Sunday, April 5, 2009

On the Single (Dad) Life

Most days I trot through my now somewhat ordinary existence and follow whatever series of motions transports me from the opening of the day to its close. And most days that is fine. As often as I still miss my wife, and as much as I have posted lately about my said grief, more often than not I make it through the days relatively unscathed. And while I still miss her immensely, I have adjusted rather well to my life as a single father. So much so that I do not often dwell on the “single” part of my status nearly as much as I focus on the “dad” part. But then there are moments that thrust me right back into my own reality and I am forced to deal with situations much differently than I did just over two years ago.

Hello. My name is 3SF, and I am a single father.

Thursday started out like most of these ordinary days of mine, with both of us up and ready in a timely fashion, but still somehow managing to run late on the way to daycare/work (and with no increase in traffic on which to blame it). The initial “reality check” came as I walked through the door of my daughter’s classroom and found myself in the midst of a conversation regarding how many days the daycare would be closed for Easter (her preschool program is within her daycare). Now, I believe that everyone deserves time off now and again. Especially teachers. And especially those teachers who still wipe noses and bottoms on a regular basis (in the younger classrooms). The problem is that, unlike last year, my lovely employer opted not to give us a day off for Good Friday, so I have to work. This would normally not be a problem, but I am (overly) selective in who I ask to watch my daughter, especially for an entire day while I am off in another county earning my paycheck, and most of the people on that short list also have to work that day. The one woman who I would ask in this instance is a stay at home mom, but she is visiting family out-of-state and will not be back till after Easter. I would take the day off and move our trip to visit family in the Midwest up a day, but I have to save my days off for our upcoming adventure in May and a couple of other my-daughter-is-growing-up-too-fast occasions, one in May and one in June, respectively. I have a couple of other friends in mind, but I still need to call and see if one of them will actually be able to watch her. Crises-not-averted-but-in-check-for-now.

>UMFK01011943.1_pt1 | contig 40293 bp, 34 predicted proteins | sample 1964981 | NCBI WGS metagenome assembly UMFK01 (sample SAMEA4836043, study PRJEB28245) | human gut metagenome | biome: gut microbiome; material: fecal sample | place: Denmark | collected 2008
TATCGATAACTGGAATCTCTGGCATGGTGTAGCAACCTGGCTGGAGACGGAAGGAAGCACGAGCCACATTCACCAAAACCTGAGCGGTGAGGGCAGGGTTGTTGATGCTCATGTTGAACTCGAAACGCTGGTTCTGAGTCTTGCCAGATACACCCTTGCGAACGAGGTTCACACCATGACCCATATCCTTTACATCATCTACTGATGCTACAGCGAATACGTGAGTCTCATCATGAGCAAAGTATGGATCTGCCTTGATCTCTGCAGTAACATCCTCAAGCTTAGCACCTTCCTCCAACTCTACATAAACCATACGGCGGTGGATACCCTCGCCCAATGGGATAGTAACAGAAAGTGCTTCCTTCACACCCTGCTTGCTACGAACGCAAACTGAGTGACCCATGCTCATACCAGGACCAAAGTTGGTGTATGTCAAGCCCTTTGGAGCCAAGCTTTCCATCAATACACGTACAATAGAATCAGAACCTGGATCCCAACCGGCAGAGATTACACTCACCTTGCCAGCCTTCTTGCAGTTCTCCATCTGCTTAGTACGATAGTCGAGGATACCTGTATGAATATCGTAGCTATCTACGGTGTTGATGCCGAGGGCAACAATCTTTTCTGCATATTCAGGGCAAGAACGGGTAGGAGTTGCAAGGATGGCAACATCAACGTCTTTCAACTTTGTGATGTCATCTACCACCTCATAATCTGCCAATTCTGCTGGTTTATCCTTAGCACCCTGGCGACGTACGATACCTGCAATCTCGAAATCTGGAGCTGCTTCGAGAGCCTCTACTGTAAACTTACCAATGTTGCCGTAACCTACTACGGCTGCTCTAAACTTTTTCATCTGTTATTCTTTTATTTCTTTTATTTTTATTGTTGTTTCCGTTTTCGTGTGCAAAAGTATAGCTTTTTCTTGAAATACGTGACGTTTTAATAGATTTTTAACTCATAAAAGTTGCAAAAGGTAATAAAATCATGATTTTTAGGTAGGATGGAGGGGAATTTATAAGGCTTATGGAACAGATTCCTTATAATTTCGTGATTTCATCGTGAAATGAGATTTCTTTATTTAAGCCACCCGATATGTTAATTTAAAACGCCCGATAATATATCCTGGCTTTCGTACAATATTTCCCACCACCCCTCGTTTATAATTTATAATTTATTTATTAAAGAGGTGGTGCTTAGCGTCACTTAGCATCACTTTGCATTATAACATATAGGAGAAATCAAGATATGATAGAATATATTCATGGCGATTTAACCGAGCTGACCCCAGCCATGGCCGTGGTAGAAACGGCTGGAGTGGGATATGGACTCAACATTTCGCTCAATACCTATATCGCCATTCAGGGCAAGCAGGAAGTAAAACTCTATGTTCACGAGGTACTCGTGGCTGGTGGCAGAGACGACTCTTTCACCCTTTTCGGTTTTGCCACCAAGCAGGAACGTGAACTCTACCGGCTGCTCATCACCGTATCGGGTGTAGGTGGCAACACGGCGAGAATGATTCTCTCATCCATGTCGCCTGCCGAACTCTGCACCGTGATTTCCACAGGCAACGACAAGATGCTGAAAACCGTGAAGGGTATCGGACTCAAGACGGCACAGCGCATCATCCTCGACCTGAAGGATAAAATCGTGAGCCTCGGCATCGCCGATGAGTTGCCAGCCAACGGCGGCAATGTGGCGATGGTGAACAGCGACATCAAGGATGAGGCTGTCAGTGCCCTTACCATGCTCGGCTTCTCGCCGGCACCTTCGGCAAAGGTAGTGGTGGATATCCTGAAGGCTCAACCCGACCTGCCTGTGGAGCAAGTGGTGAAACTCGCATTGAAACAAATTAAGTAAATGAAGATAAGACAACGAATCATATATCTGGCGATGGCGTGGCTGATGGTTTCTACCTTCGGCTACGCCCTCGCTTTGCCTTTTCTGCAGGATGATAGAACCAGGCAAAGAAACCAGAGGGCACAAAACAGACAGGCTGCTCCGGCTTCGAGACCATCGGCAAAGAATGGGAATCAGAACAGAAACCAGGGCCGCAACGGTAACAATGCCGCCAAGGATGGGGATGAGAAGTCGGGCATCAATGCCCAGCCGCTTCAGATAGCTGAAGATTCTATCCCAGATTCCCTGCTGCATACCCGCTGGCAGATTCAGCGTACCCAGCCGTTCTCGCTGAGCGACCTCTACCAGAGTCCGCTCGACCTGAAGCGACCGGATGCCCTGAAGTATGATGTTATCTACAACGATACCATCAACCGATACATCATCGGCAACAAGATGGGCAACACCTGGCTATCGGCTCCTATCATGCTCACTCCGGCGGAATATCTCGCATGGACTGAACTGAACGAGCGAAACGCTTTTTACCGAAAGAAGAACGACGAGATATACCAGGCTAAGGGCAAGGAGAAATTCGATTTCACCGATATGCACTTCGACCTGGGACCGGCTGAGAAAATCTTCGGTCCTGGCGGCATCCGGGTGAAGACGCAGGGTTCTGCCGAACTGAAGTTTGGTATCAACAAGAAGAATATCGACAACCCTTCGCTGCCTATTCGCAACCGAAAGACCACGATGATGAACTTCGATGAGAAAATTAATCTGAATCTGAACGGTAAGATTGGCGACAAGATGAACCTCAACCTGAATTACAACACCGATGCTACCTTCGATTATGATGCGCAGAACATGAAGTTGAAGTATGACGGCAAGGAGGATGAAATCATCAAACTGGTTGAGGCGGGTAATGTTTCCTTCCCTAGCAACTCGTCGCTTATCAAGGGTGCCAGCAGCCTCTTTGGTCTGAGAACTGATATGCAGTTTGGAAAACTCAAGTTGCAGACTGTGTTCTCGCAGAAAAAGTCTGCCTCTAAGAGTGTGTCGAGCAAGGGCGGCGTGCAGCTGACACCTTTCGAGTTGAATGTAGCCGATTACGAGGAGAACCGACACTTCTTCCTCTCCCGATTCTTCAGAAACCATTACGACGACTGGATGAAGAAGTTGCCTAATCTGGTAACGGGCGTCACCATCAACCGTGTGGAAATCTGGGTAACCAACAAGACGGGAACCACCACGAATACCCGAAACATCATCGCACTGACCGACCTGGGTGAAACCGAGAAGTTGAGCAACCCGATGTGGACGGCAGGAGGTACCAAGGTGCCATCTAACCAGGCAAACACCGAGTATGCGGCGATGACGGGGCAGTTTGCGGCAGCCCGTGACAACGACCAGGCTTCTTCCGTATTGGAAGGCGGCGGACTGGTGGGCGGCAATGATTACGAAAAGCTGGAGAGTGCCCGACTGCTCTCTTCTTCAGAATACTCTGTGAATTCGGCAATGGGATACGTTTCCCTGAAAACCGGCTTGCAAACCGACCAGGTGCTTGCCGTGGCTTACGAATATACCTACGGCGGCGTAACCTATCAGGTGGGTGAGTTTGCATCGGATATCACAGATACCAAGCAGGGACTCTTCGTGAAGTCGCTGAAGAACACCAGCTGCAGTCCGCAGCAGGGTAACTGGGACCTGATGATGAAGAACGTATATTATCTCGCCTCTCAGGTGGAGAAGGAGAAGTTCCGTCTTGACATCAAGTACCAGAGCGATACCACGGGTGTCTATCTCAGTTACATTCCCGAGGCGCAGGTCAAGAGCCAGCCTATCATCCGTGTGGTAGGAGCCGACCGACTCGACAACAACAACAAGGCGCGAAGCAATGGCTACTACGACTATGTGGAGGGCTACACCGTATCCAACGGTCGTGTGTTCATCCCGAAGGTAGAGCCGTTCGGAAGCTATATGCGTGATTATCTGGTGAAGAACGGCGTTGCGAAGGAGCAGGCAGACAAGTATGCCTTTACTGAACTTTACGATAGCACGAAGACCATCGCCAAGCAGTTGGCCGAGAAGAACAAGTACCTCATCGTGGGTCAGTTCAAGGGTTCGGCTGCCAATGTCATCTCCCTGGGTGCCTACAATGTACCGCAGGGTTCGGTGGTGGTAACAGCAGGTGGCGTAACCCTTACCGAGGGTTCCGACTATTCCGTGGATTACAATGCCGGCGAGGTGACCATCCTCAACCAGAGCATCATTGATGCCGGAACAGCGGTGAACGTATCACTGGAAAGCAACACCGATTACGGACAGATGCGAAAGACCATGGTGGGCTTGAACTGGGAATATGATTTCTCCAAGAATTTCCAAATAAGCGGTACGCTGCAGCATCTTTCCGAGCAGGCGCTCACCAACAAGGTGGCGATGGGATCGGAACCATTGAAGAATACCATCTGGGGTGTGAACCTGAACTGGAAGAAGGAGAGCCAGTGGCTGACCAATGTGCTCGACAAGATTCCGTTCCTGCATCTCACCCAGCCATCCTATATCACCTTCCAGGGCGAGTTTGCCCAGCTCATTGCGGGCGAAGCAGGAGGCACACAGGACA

Later that morning, my cell phone buzzed in my pocket as I was finishing up with a group of students. Now, I am not a traditional teacher in the sense that I have the same set of students day-in, day-out. I instead see a rotating group of kiddos within each week, but I always pull from the same set of 55 or so. Point being that I have a bit more flexibility in listening to a voice message or returning a call than a traditional teacher would. I did not recognize the number, but I did know the voice on the message. “This is your daughter’s teacher. Your daughter is complaining of a sore throat and has a low-grade fever”. Great. My daughter is typically not a complainer, so I felt that if she was making these ailments known she must not be feeling well. Surprisingly, it was the second call that really reminded me that I am somewhat isolated in my single-fatherhood. Most men would just call their wives and decide who would stay at work and who would pick up their sick child. I couldn’t exactly do that. Many other people would call Grandma or Grandpa or Aunt So-and-so. Since we chose to follow my dream and move 800 miles away from the nearest relatives, I couldn’t exactly do that either. As it turns out, I called the teacher back, who said she thought my daughter was okay and that she would call me if the symptoms worsened. They did not, but I called back about an hour later just to make sure. I was feeling extra guilty since I had an appointment to have a non-essential item on the car fixed after work, but I kept the appointment and she was fine with being picked up later than usual. Crisis-averted.